Even the menu is old. The bar’s tiny kitchen still serves the same hamburgers that a guidebook author called “peerless” in 1959.

That history is important, says Ken Lustbader, one of the founders and directors of the NYC LGBT Historic Sites Project, which successfully nominated Julius’ to the National Register of Historic Places in 2016.

“It’s what a community space should look like…you get to meet some of our queer elders and have conversations with people who have been in that same seat for 30 years or more. And I think that’s something to embrace.” —Jason Rosenberg, member of ACT UP and Julius’ patron

“Julius’ is authentic,” he says. “You go to Julius’ and you’re in a physical space that would be recognizable to someone who went there in the early twentieth century. So, in some ways you’re time-traveling. It enables you to go in there and know that there were so many people who came before you, and that history was made in this location that changed the trajectory of LGBT rights…that’s the wonder of it.”

ACT UP, the long-running queer activist group, hosts an annual fundraiser at Julius’, bringing in a DJ and decking the bar with ACT UP buttons, flyers and signs.

“It’s my favorite bar,” says Jason Rosenberg, a member of ACT UP who’s been visiting Julius’ for about five years. “It’s one of the few queer bars that have stuck to its roots of serving the community and actually investing its time and energy in the community.”

The bar’s widely beloved owner, Helen Buford, donates to the organization every year. She also opens Julius’ doors wide on Thanksgiving and Christmas, serving a buffet dinner for anyone who might want to spend the holiday there.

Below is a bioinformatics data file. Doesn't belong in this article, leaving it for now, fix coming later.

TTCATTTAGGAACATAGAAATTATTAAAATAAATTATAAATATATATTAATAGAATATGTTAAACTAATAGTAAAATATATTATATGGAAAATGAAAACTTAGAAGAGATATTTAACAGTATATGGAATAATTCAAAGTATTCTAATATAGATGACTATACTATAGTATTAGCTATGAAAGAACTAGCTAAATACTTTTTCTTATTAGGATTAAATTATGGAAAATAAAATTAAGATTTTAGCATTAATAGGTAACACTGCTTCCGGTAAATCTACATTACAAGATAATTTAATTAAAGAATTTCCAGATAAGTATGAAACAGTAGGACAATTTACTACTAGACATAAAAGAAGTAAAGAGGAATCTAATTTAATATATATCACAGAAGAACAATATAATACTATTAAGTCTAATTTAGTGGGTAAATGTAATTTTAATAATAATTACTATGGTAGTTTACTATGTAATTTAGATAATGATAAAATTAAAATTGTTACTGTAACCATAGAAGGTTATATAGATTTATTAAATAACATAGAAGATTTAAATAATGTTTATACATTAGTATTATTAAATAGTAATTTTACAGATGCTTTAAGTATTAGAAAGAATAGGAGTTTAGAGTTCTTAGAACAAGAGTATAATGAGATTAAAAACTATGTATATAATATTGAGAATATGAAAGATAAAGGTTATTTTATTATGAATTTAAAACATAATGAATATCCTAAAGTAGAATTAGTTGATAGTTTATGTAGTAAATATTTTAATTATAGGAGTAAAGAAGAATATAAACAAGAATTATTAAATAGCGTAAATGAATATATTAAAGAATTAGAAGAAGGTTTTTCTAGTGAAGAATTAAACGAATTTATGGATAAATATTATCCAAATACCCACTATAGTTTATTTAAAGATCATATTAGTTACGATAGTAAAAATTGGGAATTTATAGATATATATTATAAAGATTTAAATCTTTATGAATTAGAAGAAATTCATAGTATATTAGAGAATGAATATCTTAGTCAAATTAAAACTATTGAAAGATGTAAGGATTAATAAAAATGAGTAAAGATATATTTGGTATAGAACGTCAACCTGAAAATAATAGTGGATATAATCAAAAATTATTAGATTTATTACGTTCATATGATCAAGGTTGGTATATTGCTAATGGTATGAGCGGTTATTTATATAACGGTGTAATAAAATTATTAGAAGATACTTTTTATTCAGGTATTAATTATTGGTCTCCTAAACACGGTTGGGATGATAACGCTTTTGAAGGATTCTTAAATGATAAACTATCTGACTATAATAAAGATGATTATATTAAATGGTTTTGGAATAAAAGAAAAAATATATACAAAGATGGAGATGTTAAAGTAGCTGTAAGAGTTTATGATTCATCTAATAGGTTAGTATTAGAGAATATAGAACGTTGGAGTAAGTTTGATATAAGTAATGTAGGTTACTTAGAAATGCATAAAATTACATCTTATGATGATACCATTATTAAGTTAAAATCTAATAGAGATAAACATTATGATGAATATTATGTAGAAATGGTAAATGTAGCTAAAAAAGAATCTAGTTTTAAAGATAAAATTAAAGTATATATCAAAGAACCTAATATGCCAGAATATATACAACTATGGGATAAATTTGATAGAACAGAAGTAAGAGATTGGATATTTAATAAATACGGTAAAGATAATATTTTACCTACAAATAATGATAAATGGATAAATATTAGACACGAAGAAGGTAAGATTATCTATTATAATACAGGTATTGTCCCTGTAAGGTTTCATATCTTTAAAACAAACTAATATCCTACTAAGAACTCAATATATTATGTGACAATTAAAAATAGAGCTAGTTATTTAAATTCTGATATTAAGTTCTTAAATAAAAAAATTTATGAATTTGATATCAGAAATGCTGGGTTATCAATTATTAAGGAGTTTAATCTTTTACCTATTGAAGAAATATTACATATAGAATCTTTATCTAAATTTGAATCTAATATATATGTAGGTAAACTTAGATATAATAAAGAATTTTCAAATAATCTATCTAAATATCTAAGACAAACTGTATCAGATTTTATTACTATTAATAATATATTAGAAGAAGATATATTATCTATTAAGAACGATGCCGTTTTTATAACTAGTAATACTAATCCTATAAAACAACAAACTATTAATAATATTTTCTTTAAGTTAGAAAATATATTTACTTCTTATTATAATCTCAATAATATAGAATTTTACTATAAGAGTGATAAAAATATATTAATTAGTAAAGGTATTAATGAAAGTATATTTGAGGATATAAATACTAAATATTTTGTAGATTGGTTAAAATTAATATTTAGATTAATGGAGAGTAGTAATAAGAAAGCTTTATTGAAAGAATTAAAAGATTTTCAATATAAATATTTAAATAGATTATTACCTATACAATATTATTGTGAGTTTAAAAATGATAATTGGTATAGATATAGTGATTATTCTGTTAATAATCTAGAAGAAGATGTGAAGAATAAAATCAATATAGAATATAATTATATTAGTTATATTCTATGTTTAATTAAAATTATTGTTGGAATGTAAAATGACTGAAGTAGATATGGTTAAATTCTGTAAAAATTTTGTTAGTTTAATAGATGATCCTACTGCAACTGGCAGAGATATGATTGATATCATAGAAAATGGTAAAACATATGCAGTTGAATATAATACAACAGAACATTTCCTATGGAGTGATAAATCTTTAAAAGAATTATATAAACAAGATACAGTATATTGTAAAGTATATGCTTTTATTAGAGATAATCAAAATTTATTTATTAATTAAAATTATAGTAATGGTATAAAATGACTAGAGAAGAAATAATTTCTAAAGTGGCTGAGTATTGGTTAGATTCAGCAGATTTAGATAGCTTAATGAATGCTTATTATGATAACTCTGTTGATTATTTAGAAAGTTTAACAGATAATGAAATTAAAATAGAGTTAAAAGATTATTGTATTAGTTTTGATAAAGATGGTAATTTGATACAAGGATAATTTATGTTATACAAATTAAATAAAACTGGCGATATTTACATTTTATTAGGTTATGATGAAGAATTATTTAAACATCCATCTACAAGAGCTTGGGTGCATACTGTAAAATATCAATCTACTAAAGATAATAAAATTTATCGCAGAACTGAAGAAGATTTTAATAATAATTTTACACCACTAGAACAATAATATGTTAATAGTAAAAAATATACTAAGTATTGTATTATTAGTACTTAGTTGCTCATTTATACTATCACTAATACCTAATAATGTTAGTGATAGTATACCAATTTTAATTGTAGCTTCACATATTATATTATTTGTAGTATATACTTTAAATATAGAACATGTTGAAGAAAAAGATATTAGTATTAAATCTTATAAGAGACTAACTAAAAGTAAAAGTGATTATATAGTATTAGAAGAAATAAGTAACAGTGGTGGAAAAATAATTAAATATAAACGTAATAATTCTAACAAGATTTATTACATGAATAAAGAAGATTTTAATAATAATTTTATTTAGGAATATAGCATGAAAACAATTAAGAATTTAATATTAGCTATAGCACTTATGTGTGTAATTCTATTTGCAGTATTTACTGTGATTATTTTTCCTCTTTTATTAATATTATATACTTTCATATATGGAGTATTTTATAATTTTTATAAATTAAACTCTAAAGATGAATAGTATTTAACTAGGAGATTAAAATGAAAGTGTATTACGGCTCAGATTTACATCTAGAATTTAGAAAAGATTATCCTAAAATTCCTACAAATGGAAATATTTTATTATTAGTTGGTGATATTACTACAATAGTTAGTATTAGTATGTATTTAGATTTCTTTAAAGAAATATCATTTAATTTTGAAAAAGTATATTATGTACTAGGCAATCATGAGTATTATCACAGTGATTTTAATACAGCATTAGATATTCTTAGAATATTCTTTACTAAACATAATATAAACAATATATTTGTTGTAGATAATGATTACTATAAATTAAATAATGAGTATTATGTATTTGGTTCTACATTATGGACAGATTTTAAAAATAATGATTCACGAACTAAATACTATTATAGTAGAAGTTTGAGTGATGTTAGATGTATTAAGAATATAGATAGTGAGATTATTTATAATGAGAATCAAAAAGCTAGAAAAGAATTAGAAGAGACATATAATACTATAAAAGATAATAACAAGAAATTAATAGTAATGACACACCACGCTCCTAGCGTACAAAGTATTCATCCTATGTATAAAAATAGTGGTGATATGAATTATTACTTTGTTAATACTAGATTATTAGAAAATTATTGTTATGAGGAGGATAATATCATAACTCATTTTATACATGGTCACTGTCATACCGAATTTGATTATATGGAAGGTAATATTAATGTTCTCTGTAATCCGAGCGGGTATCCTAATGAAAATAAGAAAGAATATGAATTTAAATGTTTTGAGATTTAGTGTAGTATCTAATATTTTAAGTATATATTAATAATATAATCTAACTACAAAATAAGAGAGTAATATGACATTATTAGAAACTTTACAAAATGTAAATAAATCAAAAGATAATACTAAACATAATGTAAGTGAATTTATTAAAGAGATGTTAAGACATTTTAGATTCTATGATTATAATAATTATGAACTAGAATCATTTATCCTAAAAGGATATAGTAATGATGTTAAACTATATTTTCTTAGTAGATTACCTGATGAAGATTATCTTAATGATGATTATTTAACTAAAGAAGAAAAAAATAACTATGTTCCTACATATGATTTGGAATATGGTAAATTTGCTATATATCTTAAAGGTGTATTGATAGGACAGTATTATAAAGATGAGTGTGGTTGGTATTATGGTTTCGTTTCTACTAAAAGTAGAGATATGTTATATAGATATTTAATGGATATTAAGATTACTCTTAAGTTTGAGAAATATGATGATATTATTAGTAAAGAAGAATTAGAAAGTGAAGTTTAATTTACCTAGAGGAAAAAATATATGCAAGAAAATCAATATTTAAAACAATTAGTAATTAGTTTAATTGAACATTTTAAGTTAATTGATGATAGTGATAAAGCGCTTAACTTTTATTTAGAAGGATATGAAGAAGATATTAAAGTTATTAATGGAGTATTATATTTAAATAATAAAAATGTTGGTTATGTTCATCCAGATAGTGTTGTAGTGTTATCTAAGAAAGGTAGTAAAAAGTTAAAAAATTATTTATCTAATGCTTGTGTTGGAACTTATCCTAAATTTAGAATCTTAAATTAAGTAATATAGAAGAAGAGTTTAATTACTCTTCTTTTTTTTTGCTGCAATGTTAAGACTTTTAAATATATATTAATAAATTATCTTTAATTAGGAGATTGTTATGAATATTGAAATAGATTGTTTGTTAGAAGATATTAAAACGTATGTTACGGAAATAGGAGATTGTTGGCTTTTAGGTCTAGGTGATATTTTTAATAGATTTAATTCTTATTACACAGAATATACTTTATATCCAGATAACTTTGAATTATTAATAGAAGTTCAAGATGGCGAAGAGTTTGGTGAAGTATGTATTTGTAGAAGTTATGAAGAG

“It’s what a community space should look like,” says Rosenberg. Plus, he adds, “you get to meet some of our queer elders and have conversations with people who have been in that same seat for 30 years or more. And I think that’s something to embrace.”

In 1966, at the time of the Sip-In, Julius’ had been a popular gay haunt for close to a decade—one 1964 write-up describes it, euphemistically, as drawing “an amazing quantity of attractive men, theater notables.” But it was far from an openly gay bar, as the Mattachines Sip-In illustrated. Their protest called for recognition—it was, in a sense, the first public claim to Julius’ as a gay space. Their protest called for recognition. It was, in a sense, the first public claim to Julius’ as a gay space.

Today, 54 years later, they have definitively won. Julius’ big windows face onto the street, the bar’s unofficial historian and long-time regular Tom Bernardin points out. They are open, inviting they hide nothing. And this month, for Pride, they are decorated with long paper chains of rainbow hearts.

“We need it,” says Bernardin, when asked about what makes Julius’ special. “Marriage equality, the Supreme Court [ruling], all of that’s great news. But we need a place to be able to talk.”


Watch the video: Julius Bar site of historic gay sip in threatened by pandemic